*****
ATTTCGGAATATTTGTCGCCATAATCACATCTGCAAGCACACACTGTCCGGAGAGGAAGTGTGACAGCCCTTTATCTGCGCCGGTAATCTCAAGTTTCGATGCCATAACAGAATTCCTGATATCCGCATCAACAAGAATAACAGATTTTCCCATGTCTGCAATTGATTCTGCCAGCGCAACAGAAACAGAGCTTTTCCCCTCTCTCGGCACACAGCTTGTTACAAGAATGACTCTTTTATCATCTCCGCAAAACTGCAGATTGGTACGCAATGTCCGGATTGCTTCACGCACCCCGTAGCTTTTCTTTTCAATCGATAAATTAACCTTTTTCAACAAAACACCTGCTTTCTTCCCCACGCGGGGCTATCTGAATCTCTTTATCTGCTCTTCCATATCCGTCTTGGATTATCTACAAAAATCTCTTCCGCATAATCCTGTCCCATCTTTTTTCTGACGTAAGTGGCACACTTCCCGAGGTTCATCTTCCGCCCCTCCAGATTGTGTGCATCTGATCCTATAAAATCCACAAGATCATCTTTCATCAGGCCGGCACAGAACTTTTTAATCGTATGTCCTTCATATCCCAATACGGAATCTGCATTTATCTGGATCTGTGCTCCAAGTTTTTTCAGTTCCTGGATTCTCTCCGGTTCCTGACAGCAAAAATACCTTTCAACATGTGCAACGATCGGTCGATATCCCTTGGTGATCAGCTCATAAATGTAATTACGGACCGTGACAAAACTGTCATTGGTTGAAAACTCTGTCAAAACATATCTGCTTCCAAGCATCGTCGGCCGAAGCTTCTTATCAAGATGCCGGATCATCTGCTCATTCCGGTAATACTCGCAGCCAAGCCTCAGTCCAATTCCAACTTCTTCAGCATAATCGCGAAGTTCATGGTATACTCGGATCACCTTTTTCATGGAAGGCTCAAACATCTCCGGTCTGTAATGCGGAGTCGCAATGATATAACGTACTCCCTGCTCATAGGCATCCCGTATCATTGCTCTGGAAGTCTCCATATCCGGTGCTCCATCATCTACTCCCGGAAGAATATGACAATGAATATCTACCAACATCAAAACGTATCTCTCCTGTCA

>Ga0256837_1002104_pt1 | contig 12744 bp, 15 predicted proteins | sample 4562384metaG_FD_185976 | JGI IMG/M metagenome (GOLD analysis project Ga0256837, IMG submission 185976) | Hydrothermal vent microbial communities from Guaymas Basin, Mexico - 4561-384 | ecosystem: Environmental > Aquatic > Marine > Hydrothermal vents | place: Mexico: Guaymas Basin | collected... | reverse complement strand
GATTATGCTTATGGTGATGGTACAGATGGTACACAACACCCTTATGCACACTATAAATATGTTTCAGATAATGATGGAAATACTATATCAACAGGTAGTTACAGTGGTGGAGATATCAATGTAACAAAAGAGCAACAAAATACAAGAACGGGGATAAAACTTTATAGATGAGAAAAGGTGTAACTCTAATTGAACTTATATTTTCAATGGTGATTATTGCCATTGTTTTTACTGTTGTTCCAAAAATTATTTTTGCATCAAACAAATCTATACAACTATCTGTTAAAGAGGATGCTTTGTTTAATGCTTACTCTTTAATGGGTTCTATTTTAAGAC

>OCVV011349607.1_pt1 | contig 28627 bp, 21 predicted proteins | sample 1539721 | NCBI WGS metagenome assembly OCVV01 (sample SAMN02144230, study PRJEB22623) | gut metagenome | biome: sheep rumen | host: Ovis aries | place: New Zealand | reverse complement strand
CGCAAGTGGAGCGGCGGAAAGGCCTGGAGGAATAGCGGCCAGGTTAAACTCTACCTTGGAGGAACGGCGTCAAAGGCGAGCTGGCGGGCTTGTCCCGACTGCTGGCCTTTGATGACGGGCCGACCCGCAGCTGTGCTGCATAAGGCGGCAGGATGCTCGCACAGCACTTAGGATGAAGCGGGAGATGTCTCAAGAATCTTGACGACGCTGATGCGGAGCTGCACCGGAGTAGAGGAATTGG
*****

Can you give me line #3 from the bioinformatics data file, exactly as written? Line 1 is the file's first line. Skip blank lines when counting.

GATTATGCTTATGGTGATGGTACAGATGGTACACAACACCCTTATGCACACTATAAATATGTTTCAGATAATGATGGAAATACTATATCAACAGGTAGTTACAGTGGTGGAGATATCAATGTAACAAAAGAGCAACAAAATACAAGAACGGGGATAAAACTTTATAGATGAGAAAAGGTGTAACTCTAATTGAACTTATATTTTCAATGGTGATTATTGCCATTGTTTTTACTGTTGTTCCAAAAATTATTTTTGCATCAAACAAATCTATACAACTATCTGTTAAAGAGGATGCTTTGTTTAATGCTTACTCTTTAATGGGTTCTATTTTAAGAC